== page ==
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Tuesday, 13 September 1983
Page: 654

Mr MACPHEE —Does the Minister for Employment and Industrial Relations agree that the effect of the Government's submission in the national wage case is to seek full wage indexation from the beginning of the March quarter, thereby reducing the Australian Conciliation and Arbitration Commission's wage pause to eight days? Why has the Government thereby repudiated the assurance given to this House by the Prime Minister on 10 May that full indexation would commence in 1984? Is it because the Government is satisfied with its efforts in creating 100 new jobs, in seasonally adjusted terms, in its six months in office? To what extent would unemployment worsen if the Commission were to adopt the Government' s submission?

Mr WILLIS —The Government's submission in the national wage case was, of course, to have the Commission give effect to the union application for an increase in wages to take into account the increase in prices in the March and June quarters , which amounted collectively to 4.3 per cent. We did that on the basis that this was how wage indexation could be brought in, in a way which would give effect to the prices and incomes accord and enable us to have a system of wage adjustment in this country compatible with the sustained economic expansion that is essential if we are to have a reduction in the level of unemployment, which every honourable member in this House would certainly want to see.

Let me be quite clear about the Government's wages policy. We are not in any way apologetic for what we have done in the national wage case. We regard it as fundamentally important that now is the time to institute a new wages system. We completely and totally reject the Opposition's view that the best wages system would be one in which the wages freeze was maintained for as long as possible. We believe that not only would such an approach mean a further continuing reduction in the real wages and living standards of all wage and salary earners; it would also certainly mean that we would see increasingly sectional claims being pursued and eventually a wages explosion. We would be back to where we were a couple of years ago with the wages explosion of 1981-82, when we had a big increase in wages which had adverse effects on the economy. No one would want to go back to that kind of situation, but that is what will inevitably occur if the Opposition's wages policy of trying to keep the lid on wages for as long as possible were to be pursued.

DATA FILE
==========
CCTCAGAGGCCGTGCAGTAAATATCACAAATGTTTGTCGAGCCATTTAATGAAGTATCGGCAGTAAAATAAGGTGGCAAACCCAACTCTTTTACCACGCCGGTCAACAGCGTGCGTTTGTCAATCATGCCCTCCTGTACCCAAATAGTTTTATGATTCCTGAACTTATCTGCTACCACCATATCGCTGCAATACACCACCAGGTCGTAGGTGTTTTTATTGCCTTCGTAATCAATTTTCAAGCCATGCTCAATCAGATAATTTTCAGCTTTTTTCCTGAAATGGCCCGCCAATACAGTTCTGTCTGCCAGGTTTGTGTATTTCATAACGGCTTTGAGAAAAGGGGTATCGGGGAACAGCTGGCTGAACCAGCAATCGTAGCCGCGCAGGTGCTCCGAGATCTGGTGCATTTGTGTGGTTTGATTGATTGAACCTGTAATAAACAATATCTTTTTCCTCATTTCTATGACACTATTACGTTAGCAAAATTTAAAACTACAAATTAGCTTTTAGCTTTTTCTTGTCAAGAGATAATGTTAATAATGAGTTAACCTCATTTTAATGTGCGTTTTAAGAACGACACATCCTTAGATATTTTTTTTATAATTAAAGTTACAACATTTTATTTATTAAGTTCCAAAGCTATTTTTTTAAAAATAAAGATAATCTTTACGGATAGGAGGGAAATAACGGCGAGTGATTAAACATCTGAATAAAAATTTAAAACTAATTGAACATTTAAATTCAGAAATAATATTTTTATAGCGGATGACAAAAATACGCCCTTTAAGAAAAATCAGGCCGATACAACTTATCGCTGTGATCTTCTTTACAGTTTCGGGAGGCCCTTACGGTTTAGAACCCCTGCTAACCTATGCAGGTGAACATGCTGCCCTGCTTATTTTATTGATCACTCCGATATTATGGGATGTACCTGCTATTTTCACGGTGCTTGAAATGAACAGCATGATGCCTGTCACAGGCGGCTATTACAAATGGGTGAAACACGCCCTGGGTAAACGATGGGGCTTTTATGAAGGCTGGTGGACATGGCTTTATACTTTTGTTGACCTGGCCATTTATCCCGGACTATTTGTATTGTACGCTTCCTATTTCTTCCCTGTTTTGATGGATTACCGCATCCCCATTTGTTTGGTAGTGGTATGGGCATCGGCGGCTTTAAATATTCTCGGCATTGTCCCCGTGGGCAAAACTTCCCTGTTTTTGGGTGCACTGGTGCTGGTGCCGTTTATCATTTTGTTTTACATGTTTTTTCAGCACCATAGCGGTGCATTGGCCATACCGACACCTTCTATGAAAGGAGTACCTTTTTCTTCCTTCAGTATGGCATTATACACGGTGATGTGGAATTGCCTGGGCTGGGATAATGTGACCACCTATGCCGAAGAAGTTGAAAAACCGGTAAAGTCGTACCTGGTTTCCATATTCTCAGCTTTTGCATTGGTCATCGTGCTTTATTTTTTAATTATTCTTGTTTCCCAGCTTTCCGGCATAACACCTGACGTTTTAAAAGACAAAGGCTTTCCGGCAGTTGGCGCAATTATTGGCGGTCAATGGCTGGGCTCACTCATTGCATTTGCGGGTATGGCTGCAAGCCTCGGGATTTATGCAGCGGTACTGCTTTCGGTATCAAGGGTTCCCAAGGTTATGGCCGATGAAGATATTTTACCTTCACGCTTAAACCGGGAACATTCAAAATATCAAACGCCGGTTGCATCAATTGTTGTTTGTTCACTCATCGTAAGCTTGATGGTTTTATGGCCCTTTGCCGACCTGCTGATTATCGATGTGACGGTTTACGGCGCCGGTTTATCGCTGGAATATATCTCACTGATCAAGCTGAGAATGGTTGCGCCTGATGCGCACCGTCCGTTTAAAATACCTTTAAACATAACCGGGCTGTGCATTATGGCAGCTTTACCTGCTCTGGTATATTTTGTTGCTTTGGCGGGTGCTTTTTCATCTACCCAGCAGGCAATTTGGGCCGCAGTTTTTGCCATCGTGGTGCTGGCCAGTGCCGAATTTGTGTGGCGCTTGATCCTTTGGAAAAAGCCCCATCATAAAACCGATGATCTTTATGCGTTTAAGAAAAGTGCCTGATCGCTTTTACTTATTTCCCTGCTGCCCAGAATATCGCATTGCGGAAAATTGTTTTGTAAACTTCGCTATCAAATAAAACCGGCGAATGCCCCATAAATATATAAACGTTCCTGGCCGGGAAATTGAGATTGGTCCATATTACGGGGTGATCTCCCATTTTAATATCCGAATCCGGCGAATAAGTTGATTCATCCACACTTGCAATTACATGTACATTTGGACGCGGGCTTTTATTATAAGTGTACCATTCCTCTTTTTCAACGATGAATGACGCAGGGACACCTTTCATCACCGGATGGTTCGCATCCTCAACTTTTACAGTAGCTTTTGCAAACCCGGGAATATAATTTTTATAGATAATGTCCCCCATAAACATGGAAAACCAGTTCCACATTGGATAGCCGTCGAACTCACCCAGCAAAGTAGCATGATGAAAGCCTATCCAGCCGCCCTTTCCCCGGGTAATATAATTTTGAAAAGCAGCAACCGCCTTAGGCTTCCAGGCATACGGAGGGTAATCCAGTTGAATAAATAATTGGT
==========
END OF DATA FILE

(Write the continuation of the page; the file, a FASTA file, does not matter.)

We have taken the view that it is totally appropriate for the Government to use this situation now to institute a new form of wage adjustment before we reach a situation in which there is some expansion of the economy. It is appropriate to do that in the present circumstances. I strongly hope that the Conciliation and Arbitration Commission will give effect to that system. If it does, I expect that we will see a system in which there is compliance by the trade union movement, most of which will occur on a voluntary basis. However, I certainly hope that the Commission will also give effect to the provisos we put forward to it with regard to the no extra claims provision which would ensure that unions which were thinking of pursuing sectional wage claims would be dissuaded from doing so.

What we put in that regard, I believe, is fundamental to ensuring complete adherence to the centralised wages system. If that system continues we will be looking forward to a situation whereby this year we will have an increase in award wages of about 4 1/2 per cent. So far this year there has been an increase of, from recollection, about 0.2 per cent. So with the 4.3 per cent, we are looking at an increase in award wages of about 4 1/2 per cent. That means that on the basis of a 5 1/2 per cent increase in the consumer price index for the period comprising the September and December quarters of this year and the March and June quarters of next year, which would flow through into wages, in 1984 we would have an increase in award wages of around 5 1/2 per cent. With award wages increasing by 4 1/2 per cent this year and by 5 1/2 per cent next year, that situation is very compatible with a substantial reduction in our inflation rate, a substantial restoration of our competitive position and a substantial continuance of economic recovery.

We believe that wages policy is soundly based. It is one which is thoroughly equitable. It is certainly compatible with the sustained expansion of the Australian economy and it gives this country more chance of economic growth and a reduction in unemployment levels than any other wages policy possibly could do .